spaceSpace and Physics

The Only Scientist To Walk On The Moon Found Out He Was Allergic To It

He discovered this while on the Moon, which isn't ideal.

James Felton

James Felton

James Felton

James Felton

Senior Staff Writer

James is a published author with four pop-history and science books to his name. He specializes in history, strange science, and anything out of the ordinary.

Senior Staff Writer

Harrison H. Schmitt aboard the command module.

Harrison H. Schmitt aboard the command module of Apollo 17.

Image credit: NASA via Picryl (no known copyright restrictions)

The only scientist to walk on the Moon found out that he was allergic to it. Apollo 17 astronaut Harrison H. Schmitt made the discovery upon returning to the landing module, while still on the lunar surface.

Schmitt walked on the Moon in December 1972, the final crewed mission to the Moon before the Apollo program ended. While on the surface, the geologist spent his time collecting samples of rocks around the Taurus-Littrow valley, near the Sea of Serenity. When he took off his suit in the safety of the landing module, he came into contact with lunar dust that had been distributed around the cabin.


“First time I smelled the dust I had an allergic reaction, the inside of my nose became swollen, you could hear it in my voice," Schmitt said at the Starmus space festival in 2019, as reported by the Telegraph. "But [...] gradually that went away for me, and by the fourth time I inhaled lunar dust I didn’t notice that."

He was not the only person to suffer an allergic reaction to the Moon rock, telling the conference that a flight surgeon had to stop work while taking suits out of the command module due to the strength of the reaction he had. Schmitt said that the problem had implications for future missions.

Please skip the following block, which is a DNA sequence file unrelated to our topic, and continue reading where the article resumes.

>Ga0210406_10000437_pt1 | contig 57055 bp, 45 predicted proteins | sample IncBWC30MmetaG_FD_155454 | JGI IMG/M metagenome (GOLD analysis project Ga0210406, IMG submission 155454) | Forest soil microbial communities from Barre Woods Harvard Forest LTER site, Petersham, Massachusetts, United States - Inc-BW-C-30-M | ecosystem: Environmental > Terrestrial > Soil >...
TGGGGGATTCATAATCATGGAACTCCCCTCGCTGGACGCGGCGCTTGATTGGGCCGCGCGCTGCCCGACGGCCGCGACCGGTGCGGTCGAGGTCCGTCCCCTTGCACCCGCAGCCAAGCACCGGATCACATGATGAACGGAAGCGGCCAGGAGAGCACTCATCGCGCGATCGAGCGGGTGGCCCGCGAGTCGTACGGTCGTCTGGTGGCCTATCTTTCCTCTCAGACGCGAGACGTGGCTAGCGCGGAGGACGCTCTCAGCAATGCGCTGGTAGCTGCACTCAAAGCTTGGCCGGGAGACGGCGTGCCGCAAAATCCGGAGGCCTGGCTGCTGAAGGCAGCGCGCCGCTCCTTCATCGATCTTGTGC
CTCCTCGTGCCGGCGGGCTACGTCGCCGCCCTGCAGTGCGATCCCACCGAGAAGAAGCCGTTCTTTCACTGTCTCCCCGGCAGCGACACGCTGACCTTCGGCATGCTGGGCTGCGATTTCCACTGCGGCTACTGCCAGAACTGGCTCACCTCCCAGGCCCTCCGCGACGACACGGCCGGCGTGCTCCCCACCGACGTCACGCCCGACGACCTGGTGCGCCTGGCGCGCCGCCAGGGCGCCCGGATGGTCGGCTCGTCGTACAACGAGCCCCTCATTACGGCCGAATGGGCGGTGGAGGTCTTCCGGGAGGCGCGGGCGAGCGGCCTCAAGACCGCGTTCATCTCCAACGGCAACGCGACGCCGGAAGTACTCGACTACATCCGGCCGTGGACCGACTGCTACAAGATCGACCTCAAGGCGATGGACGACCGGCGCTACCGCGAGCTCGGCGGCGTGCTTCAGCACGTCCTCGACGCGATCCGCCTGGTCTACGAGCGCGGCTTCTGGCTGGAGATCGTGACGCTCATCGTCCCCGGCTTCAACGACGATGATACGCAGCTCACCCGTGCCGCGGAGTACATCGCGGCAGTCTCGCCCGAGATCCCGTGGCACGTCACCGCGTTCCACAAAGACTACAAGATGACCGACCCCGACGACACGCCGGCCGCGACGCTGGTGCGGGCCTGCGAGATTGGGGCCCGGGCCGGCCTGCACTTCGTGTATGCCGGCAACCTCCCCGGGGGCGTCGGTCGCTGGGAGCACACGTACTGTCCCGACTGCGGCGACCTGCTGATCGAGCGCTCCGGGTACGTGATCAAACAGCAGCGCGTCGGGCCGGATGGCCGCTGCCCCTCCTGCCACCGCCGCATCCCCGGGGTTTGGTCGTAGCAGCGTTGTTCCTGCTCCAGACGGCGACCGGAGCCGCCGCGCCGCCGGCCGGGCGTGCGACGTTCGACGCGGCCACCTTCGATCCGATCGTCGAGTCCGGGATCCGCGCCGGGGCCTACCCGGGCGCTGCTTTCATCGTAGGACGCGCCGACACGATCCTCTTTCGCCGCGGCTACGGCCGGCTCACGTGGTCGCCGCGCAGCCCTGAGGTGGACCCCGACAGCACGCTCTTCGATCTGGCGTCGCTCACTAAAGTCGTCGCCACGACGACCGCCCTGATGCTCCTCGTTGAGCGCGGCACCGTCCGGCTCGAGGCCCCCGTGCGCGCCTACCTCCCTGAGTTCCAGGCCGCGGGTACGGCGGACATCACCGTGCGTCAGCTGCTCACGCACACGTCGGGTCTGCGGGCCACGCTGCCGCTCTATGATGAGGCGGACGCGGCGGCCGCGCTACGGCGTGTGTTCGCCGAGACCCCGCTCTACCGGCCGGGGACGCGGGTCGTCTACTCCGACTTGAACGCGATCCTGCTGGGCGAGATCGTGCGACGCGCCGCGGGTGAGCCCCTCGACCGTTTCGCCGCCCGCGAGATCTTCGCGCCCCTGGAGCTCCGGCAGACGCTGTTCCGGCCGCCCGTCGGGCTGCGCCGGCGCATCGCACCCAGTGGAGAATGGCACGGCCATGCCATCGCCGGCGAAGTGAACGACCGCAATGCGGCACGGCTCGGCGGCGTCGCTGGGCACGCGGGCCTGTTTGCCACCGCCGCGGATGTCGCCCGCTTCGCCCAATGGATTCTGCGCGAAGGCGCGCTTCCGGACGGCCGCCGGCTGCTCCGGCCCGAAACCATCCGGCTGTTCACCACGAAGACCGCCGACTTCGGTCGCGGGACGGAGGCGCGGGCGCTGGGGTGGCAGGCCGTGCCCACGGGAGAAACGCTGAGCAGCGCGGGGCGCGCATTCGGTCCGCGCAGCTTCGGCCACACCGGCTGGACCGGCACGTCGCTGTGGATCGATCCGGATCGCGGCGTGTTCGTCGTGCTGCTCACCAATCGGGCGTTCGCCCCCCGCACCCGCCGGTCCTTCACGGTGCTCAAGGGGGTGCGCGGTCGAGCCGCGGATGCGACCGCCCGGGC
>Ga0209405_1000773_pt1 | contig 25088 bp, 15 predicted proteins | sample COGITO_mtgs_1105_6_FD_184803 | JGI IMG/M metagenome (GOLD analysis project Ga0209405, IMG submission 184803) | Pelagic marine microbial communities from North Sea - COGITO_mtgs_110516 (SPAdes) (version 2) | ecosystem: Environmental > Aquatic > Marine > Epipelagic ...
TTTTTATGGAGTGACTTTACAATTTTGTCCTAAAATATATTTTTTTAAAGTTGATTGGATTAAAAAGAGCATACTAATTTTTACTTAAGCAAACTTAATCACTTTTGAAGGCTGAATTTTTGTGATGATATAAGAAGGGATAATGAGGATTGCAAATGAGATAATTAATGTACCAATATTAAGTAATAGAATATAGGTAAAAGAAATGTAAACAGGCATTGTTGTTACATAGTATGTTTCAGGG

“For some individuals we need to find out whether they are going to have a reaction, if they are going to be exposed chronically to Moon dust," he said. “Now my suggestion is don’t ever let them be exposed to lunar dust and there are many engineering solutions since I was flying to keep dust out of the cabin, to keep it off the suit. It’s going to be primarily an engineering problem.”

All other astronauts have suffered to some extent from “lunar hay fever”, according to the European Space Agency (ESA). Generally the symptoms experienced were mild sneezing and nasal congestion that faded quickly, though sometimes it could take a few days.


Efforts are underway to address the issue, possibly exacerbated by an unlikely phenomenon: static. On the Earth, particles get smoothed out by erosion from wind and water, ESA explained, whereas on the Moon – without these conditions to erode it – dust remains sharp and spiky. As the Moon doesn't have our atmosphere to protect it from radiation, the soil becomes statically charged, sometimes sending these spiky particles into the air and making them more likely to cover equipment and get into people's lungs.

The size of the lunar dust particles is of particular concern, and one of the issues that will need to be addressed as we send more astronauts back to the Moon.

“Particles 50 times smaller than a human hair can hang around for months inside your lungs," Kim Prisk, a pulmonary physiologist involved in human spaceflight, said in the ESA statement. "The longer the particle stays, the greater the chance for toxic effects."


spaceSpace and Physics
  • tag
  • moon,

  • lunar surface,

  • allergies,

  • Apollo,

  • Apollo 17,

  • moon dust